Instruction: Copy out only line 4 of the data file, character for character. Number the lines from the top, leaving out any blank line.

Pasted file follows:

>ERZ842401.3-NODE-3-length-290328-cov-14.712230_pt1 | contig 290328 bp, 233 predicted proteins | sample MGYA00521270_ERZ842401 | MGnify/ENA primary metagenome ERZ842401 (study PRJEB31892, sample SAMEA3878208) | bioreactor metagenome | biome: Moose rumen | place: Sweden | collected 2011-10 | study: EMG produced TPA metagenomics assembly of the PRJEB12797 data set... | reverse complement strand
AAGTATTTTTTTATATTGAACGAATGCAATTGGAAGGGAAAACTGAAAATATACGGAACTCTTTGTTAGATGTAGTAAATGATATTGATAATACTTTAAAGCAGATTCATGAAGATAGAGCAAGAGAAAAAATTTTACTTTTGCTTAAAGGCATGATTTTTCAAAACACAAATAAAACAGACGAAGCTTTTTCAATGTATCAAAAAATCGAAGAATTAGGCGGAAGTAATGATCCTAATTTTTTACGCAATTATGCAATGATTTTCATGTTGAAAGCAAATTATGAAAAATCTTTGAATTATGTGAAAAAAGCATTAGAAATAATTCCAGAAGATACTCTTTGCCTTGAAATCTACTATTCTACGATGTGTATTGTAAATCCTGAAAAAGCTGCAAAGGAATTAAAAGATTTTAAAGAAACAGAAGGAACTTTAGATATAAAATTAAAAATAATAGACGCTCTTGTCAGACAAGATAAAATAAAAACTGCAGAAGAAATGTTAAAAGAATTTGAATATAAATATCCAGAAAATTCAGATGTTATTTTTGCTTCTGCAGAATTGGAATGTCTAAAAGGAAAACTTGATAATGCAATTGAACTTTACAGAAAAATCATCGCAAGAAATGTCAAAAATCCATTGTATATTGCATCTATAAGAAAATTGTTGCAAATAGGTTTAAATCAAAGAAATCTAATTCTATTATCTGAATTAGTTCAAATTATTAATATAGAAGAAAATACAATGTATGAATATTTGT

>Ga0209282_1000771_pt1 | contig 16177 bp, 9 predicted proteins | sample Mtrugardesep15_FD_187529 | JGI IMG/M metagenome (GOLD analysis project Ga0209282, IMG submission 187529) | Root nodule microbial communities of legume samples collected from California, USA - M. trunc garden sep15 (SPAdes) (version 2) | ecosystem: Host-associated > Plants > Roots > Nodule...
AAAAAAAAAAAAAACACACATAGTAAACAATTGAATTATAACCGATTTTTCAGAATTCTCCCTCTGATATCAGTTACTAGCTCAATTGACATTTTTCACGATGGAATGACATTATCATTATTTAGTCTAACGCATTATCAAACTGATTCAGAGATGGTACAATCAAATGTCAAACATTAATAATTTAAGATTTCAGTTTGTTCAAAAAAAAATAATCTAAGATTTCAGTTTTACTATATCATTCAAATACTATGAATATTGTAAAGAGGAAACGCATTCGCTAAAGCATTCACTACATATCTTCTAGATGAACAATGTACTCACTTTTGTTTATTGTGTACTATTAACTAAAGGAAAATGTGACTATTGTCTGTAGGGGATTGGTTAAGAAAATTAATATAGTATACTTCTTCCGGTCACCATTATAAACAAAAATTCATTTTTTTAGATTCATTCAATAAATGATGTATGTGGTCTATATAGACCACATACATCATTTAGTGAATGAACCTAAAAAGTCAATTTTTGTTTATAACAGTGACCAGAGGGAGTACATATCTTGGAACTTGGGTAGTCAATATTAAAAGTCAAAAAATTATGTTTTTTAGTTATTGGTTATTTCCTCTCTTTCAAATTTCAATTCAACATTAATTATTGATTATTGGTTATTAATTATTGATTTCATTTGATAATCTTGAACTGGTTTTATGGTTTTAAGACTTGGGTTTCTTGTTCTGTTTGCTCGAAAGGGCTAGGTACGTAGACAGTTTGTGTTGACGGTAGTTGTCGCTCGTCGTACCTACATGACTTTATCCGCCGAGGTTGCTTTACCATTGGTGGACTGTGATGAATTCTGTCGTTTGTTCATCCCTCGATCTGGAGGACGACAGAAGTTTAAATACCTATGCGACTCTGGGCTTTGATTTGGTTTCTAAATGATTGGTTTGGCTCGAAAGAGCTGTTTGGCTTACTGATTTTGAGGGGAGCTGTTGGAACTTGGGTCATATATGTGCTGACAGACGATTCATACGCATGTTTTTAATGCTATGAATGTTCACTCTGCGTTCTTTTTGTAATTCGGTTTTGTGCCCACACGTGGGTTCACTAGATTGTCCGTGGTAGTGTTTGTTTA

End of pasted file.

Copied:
AAAAAAAAAAAAAACACACATAGTAAACAATTGAATTATAACCGATTTTTCAGAATTCTCCCTCTGATATCAGTTACTAGCTCAATTGACATTTTTCACGATGGAATGACATTATCATTATTTAGTCTAACGCATTATCAAACTGATTCAGAGATGGTACAATCAAATGTCAAACATTAATAATTTAAGATTTCAGTTTGTTCAAAAAAAAATAATCTAAGATTTCAGTTTTACTATATCATTCAAATACTATGAATATTGTAAAGAGGAAACGCATTCGCTAAAGCATTCACTACATATCTTCTAGATGAACAATGTACTCACTTTTGTTTATTGTGTACTATTAACTAAAGGAAAATGTGACTATTGTCTGTAGGGGATTGGTTAAGAAAATTAATATAGTATACTTCTTCCGGTCACCATTATAAACAAAAATTCATTTTTTTAGATTCATTCAATAAATGATGTATGTGGTCTATATAGACCACATACATCATTTAGTGAATGAACCTAAAAAGTCAATTTTTGTTTATAACAGTGACCAGAGGGAGTACATATCTTGGAACTTGGGTAGTCAATATTAAAAGTCAAAAAATTATGTTTTTTAGTTATTGGTTATTTCCTCTCTTTCAAATTTCAATTCAACATTAATTATTGATTATTGGTTATTAATTATTGATTTCATTTGATAATCTTGAACTGGTTTTATGGTTTTAAGACTTGGGTTTCTTGTTCTGTTTGCTCGAAAGGGCTAGGTACGTAGACAGTTTGTGTTGACGGTAGTTGTCGCTCGTCGTACCTACATGACTTTATCCGCCGAGGTTGCTTTACCATTGGTGGACTGTGATGAATTCTGTCGTTTGTTCATCCCTCGATCTGGAGGACGACAGAAGTTTAAATACCTATGCGACTCTGGGCTTTGATTTGGTTTCTAAATGATTGGTTTGGCTCGAAAGAGCTGTTTGGCTTACTGATTTTGAGGGGAGCTGTTGGAACTTGGGTCATATATGTGCTGACAGACGATTCATACGCATGTTTTTAATGCTATGAATGTTCACTCTGCGTTCTTTTTGTAATTCGGTTTTGTGCCCACACGTGGGTTCACTAGATTGTCCGTGGTAGTGTTTGTTTA